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Polish Law is Closing the Gap to Europe

Send Print Download added: Małgorzata Kędzierska | 2016-06-09 13:04:12
poland, law, eu

A quarter of a century following the downfall of Communism, Poland possesses a legal system that respects civic liberties and, in the sphere of economy, protects free market principles and the security of business trading.

What is more, for over 10 years now it has been compliant with the European Union’s legal framework.

 

Poland’s commercial law is rooted in the freedom of business principle which is contained in article 20 of the Polish Constitution. The definition of commercial activity stated within the said article includes various types of for-profit activities such as manufacturing, construction, commerce, providing services, prospecting for and mining mineral deposits, as well as performing professional tasks in an organized and continuous manner.

 

Freedom, ownership, legality

One of the distinguishing features of Polish commercial law is the lack of a single, main code which would contain all legal regulations pertaining to commercial law.

 

Commercial law, similar to all other regulations that make up the Polish legal system, is defined by a number of overarching principles that govern all economic activity. These are rooted mainly in the Constitution and the basic legal acts that pertain to commercial law, especially the Freedom of Business Act. The overarching principles of commercial law include:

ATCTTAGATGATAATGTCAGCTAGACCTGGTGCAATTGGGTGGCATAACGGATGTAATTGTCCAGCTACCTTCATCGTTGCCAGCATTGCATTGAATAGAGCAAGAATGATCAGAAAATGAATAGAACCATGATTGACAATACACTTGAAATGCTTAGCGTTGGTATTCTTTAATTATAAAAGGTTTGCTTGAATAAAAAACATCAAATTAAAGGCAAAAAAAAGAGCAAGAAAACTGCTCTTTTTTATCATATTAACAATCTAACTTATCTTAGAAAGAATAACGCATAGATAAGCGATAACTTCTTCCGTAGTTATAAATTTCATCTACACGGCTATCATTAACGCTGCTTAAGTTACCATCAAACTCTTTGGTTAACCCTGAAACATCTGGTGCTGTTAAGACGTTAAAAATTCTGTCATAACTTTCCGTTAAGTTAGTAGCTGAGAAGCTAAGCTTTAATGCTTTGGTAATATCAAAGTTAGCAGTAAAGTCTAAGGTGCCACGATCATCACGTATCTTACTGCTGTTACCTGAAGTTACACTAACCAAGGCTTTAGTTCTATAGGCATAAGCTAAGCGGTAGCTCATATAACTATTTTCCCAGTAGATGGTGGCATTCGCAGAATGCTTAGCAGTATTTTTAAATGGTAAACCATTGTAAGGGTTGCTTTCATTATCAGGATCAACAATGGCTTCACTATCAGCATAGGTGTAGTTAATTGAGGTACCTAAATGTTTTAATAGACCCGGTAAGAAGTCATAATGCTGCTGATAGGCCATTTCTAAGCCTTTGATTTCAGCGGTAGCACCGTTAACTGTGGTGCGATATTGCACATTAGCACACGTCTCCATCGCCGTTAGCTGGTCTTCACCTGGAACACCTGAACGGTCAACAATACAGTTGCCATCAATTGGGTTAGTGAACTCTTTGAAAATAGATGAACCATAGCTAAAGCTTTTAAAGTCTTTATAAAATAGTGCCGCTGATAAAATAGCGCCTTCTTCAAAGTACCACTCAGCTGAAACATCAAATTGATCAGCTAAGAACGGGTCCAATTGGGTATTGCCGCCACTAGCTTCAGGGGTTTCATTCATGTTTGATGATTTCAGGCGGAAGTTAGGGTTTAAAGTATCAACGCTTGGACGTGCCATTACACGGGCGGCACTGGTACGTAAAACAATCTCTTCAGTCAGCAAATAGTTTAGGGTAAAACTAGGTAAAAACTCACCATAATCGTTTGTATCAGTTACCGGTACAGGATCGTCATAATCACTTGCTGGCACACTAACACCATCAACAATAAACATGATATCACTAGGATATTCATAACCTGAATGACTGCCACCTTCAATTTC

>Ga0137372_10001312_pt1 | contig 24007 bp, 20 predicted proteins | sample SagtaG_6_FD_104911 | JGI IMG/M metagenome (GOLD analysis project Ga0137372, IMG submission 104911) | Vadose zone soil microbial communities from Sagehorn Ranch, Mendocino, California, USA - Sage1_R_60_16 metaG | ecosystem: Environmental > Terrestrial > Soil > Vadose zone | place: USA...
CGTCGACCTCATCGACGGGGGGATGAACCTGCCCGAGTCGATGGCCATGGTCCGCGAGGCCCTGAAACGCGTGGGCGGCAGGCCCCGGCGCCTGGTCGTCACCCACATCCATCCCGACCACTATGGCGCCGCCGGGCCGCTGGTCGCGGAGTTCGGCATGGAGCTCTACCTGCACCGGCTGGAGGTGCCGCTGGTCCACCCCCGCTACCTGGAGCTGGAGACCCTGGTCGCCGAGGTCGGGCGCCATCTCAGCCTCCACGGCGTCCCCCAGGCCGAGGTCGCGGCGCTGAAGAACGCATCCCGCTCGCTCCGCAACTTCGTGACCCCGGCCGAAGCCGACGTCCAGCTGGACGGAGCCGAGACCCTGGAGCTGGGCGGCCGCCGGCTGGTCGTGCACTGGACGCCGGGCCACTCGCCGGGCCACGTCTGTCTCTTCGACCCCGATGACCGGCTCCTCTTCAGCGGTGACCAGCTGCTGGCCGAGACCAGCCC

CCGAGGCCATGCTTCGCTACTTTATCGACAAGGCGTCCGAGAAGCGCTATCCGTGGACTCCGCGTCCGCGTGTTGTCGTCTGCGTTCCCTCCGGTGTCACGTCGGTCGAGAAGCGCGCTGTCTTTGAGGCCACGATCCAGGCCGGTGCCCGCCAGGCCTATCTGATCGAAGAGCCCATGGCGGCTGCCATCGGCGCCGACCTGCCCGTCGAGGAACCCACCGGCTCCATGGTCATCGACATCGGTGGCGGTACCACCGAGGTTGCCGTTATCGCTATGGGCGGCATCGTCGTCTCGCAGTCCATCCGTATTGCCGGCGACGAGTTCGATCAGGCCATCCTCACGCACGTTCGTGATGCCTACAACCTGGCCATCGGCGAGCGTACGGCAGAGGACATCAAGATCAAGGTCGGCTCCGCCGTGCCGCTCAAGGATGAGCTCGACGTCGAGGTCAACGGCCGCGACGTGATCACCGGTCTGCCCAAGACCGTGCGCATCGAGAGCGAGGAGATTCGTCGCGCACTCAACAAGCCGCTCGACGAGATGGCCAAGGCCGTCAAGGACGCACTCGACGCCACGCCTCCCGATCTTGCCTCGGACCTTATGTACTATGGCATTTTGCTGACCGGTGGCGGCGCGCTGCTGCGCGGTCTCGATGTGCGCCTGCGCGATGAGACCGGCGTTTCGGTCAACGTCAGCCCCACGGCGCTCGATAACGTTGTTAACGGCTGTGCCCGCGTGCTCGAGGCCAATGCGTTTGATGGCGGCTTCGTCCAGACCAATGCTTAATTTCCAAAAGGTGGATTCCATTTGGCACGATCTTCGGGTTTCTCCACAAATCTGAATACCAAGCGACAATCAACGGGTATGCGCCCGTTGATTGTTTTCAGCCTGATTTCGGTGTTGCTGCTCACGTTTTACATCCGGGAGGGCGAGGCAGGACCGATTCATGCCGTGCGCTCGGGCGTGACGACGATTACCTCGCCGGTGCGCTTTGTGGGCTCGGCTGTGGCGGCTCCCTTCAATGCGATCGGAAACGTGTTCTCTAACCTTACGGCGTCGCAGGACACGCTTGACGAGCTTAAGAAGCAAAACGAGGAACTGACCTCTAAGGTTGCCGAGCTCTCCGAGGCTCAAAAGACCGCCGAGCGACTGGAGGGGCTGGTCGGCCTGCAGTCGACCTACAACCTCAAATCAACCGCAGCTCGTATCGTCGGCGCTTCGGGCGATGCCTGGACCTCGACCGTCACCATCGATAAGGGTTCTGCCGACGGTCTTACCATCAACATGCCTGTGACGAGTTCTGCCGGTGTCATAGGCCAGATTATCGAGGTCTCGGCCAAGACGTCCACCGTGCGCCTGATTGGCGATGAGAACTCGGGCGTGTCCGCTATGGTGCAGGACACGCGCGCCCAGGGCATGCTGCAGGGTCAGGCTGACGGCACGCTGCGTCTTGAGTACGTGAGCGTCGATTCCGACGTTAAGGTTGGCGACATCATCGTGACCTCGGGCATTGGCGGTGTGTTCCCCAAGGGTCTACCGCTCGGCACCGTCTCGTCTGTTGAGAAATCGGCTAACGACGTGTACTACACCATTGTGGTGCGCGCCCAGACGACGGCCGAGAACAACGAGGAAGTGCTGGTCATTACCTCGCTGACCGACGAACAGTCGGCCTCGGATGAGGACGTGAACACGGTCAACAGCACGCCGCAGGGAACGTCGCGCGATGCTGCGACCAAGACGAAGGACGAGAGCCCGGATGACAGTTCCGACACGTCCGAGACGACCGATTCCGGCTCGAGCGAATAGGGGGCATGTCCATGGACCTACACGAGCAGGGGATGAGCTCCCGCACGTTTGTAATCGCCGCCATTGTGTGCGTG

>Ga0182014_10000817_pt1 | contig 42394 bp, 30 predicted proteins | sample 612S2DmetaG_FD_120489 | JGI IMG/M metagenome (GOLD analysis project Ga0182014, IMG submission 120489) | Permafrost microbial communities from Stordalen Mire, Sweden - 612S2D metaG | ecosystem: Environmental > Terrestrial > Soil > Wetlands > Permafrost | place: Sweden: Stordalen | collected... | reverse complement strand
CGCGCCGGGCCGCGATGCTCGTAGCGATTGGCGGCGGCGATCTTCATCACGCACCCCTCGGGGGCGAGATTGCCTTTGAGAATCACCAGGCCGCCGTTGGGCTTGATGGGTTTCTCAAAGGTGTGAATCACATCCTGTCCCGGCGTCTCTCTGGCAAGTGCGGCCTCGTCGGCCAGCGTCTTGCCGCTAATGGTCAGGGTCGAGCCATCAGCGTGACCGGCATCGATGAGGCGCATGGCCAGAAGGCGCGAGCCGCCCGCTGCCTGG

• the freedom of business principle that encompasses the freedom of choosing the type of business activity as well as the freedom of establishing, conducting and terminating a business;
  • the protection of ownership principle;
  • the principle of legality that requires public administration institutions to operate within the boundaries of law,
  • the principle of limited state intervention into the economy
  • the proportionality principle that requires all actions to be conducted and all means to be used in line with the desired goal.

 

The Polish commercial law also includes a principle of three D's – decentralization, demonopolization, deregulation.

 

The Freedom of Business Act

Despite the lack of a superior economic legal code, one act is considered key in this area. The Freedom of Business Act of 2 July 2004 regulates establishing, conducting and terminating business activity within the boundaries of the Republic of Poland and the associated tasks that state institutions are required to carry out in this area. The act is over 20 years old, but has been amended and supplemented numerous times. Following Poland’s accession to the European Union, the law had to be modified to conform with Community regulations.